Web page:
Sep 192022

If you’re not fluent in Italian and feel the urge to resort to google translate, we’ll save you that step: Un feto schiacciato senza tre falangi, the name of Scheletro‘s new album, means “A crushed fetus without three phalanges”.

That’s a grim and gruesome image to contemplate, but it’s just a hint of the traumatic nature of the album concept as a whole, which is described as a narrative “in which rebellion against patriarchy ends in suicide, social emancipation is humiliated by sexual blackmail, revenge is swept away by repression, and perversion is sublimated into necrophilia”.

How Scheletro tell this harrowing tale through their music is a tale all its own, one in which the group bring together ingredients of traditional Italian old-school hardcore, D-beat crust punk, and strands of old school death metal and thrash. The results are bleak, punishing, and emotionally moving, but also explosively wild and exhilarating.

Scheletro kick the doors of the album wide open with the ferocious rampage of “Il vizio di vivere“. The riffing quickly banishes both comfort and sanity, braying and boiling in tones both bleak and berserk, with enough abrasion in the sound that it scours like steel wool.

The vocals and the drumming are, if anything, even more maniacal. The former scalds with its raw, howling fury, the latter is impressively agile and obliterating, and both go as fast as rockets. On top of all that, the band throw in a mad, swirling and screaming guitar solo. Underneath it all, there’s a heavyweight bass that causes the music to slug even harder.

You’ll learn from just that first song that vocalist Lo Scheletro is not only able to rabidly bark the words at breathtaking speed, but he also throws in sudden changes, even coming close to singing for a few words, and the doubling of the vocals in gang yells gives the song even more hardcore punch — but the track packs a vicious punch in any event.

“Il vizio di vivere” also sets another template for the album. It’s not just fast, it also flies by quickly. Faithful to its crust punk and grindcore influences, it’s not fancy or pretentious, and it doesn’t waste any time, but despite the swiftness of the barrage it manages to get its meat-hooks in the head.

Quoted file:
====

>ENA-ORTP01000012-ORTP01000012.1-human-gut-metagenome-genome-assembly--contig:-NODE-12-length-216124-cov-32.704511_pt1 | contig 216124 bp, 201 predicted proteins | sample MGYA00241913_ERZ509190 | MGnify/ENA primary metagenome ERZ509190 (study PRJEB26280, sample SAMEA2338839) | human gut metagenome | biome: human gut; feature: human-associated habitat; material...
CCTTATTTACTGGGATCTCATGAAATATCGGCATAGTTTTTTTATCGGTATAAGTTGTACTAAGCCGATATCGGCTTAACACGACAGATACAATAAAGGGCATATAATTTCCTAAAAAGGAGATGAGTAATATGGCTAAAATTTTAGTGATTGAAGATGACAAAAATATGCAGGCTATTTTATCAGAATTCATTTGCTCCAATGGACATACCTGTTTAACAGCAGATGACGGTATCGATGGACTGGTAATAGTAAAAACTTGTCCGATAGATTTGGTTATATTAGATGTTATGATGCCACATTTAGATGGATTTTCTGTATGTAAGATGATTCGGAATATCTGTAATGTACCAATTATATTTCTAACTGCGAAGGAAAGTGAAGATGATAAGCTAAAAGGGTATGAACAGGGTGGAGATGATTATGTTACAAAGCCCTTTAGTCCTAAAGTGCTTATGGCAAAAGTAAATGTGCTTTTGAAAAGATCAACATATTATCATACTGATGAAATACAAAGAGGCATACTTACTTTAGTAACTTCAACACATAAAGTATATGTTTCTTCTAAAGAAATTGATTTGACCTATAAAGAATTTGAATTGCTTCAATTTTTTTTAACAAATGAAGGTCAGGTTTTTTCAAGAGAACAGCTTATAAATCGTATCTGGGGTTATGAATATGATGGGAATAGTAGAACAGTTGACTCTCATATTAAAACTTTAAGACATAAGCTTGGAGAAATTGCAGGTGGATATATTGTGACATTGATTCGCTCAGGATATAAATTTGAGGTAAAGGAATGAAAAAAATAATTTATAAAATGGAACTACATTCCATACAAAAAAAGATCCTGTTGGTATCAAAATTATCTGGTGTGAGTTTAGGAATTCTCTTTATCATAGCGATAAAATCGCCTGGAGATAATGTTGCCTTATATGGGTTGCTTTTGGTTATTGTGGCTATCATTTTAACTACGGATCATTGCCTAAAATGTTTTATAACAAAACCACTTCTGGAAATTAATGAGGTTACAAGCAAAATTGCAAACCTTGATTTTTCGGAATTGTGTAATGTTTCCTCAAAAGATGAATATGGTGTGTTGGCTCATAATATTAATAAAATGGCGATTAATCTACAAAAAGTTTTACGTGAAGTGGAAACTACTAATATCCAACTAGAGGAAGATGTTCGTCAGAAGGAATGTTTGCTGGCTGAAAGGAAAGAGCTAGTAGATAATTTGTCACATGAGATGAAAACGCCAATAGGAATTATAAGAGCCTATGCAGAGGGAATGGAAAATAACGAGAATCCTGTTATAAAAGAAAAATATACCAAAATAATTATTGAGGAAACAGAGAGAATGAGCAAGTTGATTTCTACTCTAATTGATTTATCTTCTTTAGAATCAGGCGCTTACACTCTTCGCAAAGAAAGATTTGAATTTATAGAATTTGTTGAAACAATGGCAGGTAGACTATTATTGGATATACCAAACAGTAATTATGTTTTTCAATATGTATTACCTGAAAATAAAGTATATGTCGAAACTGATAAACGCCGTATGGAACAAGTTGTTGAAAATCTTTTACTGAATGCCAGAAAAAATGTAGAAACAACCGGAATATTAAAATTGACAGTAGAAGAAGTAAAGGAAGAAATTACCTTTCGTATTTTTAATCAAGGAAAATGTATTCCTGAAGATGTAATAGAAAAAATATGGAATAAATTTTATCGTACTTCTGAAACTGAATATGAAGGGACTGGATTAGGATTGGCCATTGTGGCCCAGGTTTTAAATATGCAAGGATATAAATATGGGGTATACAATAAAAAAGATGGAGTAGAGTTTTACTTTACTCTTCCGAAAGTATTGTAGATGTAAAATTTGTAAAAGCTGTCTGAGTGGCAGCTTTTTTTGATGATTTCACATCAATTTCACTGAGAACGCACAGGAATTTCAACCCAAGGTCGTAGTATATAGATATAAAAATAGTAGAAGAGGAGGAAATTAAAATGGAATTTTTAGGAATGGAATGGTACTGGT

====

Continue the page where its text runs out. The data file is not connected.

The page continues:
The remaining tracks incorporate the same fundamental ingredients, including the quickly addictive hooks, but Scheletro don’t wear out their welcome because the music is so damned electric. The songs are almost relentlessly crazed, the drumming continues to be thoroughly exhilarating, and the vocals are so completely unchained yet so varied in their expressions of flame-broiled passion that they’re startling all the way through.

To quickly understand what a head-spinning trip this is, just jump from “Il vizio di vivere” to “Se respirare servisse a qualcosa“, where the gritty singing plays a key role, along with a bounding bass line and pulse-pounding drum patterns. It almost feels like a joyous peasant dance, almost as “folksy” as it is punk. On the other hand, “L’accollo sei tu” sounds like a jet-fueled episode of mauling heaviness, frenzied despair, and crushing agony.

Those kinds of changes within the album aren’t the only ones, which is why it’s tough to wander away from the album once you dig into it. By the end, you come to “Né acceso né spento“, the longest track and the biggest change. There, the tempo finally down-shifts, and utter hopelessness descends.

In that closer the vocals are frequently as insane as ever, but they also segue into true singing (sorrowful and soulful singing, at that), and the chords groan, drag, and wail in ways that saturate the mood in pain. In both its sound and its emotional resonance, it’s probably the heaviest track on the record.

And with that, we’ll leave you to our premiere of the complete album stream:



Un feto schiacciato senza tre falangi will be released on September 22nd by Time To Kill Records, in conspiracy with Hellnation Music. In describing the music they drop hints of Wolfbrigade, Negazione, Cripple Bastards, and Martyrdöd.

It’s available for pre-order now:



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